Vietnam will see higher growth with higher quality at the cost of further boosting the equitisation of state-owned enterprises.
|By tackling SOE equitisation, Vietnam could turn a glaring weakness into a major strength
Shosuke Mori, senior managing executive officer at Sumitomo Mitsui Banking Corporation, told yesterday’s Nikkei-led forum on Vietnam’s growth outlook in Hanoi that the Vietnamese economy boasts great potential for higher growth with higher quality.
“The Vietnamese economy has been consistently growing over 20 years. Vietnam is the only country among the ASEAN-5 that has consistently achieved more than 5 per cent growth since 2000,” Mori said.
According to him, along with this high growth, Vietnam’s economy has undergone transformational changes since 1990. The country’s GDP per capita has grown by 22-fold, from $98 in 1990 to $2,172 in 2016, and nominal GDP has expanded about 31 times, from $6.5 billion in 1990 to $201 billion last year.
“These figures are expected to accelerate even further. According to the International Monetary Fund, Vietnam’s GDP per capita is projected to reach $3,300, and nominal GDP $300 billion by 2022,” Mori stressed.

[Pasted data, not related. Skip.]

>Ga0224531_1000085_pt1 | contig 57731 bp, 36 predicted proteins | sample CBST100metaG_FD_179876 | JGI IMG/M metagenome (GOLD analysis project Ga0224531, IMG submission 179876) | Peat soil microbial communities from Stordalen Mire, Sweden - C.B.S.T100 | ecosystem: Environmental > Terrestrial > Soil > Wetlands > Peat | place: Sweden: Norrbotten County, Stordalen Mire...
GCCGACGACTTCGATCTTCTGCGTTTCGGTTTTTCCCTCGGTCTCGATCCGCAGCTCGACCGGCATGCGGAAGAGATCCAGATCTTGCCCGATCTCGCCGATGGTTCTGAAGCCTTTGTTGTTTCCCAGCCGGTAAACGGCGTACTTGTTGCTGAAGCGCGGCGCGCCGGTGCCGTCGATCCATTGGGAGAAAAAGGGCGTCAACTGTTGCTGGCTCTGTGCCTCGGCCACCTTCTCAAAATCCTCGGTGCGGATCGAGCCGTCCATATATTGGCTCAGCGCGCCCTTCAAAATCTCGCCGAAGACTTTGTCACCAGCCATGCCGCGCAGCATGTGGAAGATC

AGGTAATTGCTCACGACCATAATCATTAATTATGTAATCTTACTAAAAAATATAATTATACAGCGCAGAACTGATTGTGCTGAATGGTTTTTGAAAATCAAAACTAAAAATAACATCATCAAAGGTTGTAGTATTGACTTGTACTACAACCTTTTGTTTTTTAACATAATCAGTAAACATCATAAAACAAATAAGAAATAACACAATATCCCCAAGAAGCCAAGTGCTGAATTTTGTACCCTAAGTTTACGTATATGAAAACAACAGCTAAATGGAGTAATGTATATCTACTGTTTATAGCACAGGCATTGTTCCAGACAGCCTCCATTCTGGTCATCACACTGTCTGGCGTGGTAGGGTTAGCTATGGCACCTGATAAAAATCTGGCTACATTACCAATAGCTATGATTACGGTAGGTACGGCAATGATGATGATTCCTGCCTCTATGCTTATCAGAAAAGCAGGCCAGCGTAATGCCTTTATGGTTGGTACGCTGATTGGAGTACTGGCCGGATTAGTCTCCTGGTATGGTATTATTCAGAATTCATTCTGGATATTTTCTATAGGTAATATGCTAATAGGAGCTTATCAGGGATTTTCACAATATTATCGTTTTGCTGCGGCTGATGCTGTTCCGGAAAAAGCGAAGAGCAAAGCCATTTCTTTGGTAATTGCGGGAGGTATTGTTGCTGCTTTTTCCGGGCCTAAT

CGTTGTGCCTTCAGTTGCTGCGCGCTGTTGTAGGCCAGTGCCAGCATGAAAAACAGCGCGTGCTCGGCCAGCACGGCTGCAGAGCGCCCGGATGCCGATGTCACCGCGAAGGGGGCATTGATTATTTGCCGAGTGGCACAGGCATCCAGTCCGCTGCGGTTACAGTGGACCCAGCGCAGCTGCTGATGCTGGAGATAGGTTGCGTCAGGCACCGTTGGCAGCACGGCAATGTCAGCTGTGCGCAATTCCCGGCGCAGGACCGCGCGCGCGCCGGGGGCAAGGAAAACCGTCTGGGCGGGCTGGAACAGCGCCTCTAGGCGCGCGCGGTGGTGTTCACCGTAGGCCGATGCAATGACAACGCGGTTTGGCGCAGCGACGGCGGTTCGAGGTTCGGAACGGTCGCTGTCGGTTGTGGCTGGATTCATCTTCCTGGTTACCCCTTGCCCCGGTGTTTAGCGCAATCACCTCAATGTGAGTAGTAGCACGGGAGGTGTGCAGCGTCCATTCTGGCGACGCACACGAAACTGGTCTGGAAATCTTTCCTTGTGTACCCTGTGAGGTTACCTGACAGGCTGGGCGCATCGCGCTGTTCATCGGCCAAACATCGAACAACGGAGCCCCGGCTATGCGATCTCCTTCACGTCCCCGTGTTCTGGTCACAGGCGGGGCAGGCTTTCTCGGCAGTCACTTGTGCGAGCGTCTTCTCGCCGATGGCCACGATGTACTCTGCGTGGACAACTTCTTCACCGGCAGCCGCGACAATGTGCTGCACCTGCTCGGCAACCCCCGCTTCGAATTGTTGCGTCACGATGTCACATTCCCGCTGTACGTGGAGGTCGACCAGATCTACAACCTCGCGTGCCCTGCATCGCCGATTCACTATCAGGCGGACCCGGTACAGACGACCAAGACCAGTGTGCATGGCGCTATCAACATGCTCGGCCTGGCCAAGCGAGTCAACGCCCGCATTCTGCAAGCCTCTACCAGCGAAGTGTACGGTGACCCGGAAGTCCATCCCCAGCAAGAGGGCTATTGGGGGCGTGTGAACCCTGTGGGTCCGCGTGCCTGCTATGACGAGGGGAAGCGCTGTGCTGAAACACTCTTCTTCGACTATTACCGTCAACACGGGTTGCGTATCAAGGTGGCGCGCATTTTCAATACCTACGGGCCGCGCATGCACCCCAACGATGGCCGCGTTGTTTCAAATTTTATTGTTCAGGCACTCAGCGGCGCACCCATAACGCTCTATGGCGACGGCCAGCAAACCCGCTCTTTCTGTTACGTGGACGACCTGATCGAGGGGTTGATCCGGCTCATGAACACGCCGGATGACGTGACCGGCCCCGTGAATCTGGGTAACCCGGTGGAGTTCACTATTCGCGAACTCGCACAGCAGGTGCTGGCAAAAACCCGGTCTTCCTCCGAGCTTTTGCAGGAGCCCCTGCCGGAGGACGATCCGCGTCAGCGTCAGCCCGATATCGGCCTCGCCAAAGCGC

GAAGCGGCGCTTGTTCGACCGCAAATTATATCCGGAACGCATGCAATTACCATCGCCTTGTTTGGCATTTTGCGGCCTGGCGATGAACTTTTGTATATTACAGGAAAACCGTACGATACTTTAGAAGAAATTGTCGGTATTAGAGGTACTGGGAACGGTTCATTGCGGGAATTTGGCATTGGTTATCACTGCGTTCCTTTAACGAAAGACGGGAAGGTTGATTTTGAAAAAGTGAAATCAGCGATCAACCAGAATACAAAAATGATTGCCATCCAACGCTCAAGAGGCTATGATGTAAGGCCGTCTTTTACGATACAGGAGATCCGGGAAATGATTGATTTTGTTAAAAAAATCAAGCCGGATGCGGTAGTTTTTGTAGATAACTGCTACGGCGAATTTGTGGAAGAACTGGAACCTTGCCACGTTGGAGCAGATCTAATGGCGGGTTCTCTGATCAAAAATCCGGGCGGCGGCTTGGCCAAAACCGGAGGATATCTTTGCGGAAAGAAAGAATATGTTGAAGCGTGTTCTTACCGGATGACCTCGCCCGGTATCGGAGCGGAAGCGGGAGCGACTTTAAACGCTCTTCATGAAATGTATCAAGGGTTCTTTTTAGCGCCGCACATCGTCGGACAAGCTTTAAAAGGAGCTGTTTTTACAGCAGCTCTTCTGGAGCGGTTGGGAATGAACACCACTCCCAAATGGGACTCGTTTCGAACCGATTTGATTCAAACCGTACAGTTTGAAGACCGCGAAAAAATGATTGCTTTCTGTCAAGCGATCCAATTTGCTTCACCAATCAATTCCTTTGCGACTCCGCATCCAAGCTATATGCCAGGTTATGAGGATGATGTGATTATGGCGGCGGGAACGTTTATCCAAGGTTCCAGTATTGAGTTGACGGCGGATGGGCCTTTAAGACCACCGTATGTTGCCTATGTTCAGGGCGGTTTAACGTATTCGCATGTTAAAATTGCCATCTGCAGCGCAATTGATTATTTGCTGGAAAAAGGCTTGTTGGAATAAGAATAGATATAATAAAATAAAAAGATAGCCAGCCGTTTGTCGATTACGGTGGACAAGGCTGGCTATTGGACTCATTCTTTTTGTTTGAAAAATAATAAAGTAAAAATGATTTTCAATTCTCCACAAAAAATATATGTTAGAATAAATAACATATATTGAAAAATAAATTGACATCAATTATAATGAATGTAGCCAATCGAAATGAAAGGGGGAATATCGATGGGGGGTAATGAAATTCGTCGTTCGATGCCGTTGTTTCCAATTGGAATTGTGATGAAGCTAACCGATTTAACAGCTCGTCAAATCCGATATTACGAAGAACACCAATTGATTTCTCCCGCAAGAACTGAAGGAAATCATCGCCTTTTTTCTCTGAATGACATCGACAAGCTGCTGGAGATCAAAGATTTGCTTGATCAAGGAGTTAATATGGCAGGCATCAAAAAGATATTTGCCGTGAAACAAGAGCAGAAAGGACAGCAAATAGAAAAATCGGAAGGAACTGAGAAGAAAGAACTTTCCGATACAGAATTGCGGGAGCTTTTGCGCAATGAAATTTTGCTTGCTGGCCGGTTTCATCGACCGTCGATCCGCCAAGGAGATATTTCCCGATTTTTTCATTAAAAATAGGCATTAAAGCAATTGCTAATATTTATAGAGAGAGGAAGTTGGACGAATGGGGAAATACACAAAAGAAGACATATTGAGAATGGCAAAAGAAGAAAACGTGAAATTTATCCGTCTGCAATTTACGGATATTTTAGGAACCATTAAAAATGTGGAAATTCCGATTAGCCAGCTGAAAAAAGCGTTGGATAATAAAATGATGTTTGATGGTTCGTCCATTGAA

However, Mori also underlined Vietnam’s slow equitisation of state-owned enterprises (SOEs) as one of the biggest challenges for the economy in general and the country’s investment attraction.
“I think the SOE reform will be the key in driving the evolution of the Vietnamese economy,” Mori said. “The SOE sector accounts for about 30 per cent of the GDP in Vietnam, and is linked to many industries.”
“The reform of SOEs would bring Vietnam to the next stage of its development. The average growth rate of the SOE sector from 2006 to 2016 was around 3.8 per cent, lower than the private sector’s at 4.9 per cent, and the foreign invested sector’s 7.7 per cent.”
He also highlighted the government’s efforts to revamp the SOE sector.
“Since SOE reform was mentioned in 1986 in the doi moi policy, I understand that the Vietnamese government has been taking proactive steps in this regard,” he said.
For example, rules on corporate governance and disclosure, which were a long-standing issue, were established in 2015, and individual directions for the equitisation of SOEs were also announced last year under the strong leadership of the government.
The number of SOEs in which the government has more than 50 per cent ownership decreased from 4,000 to 2,800 over the past ten years due to the government's efforts.
“SOEs are key drivers of Vietnam’s economic growth, and with these reforms, I believe they can help transform domestic industries,” Mori stressed.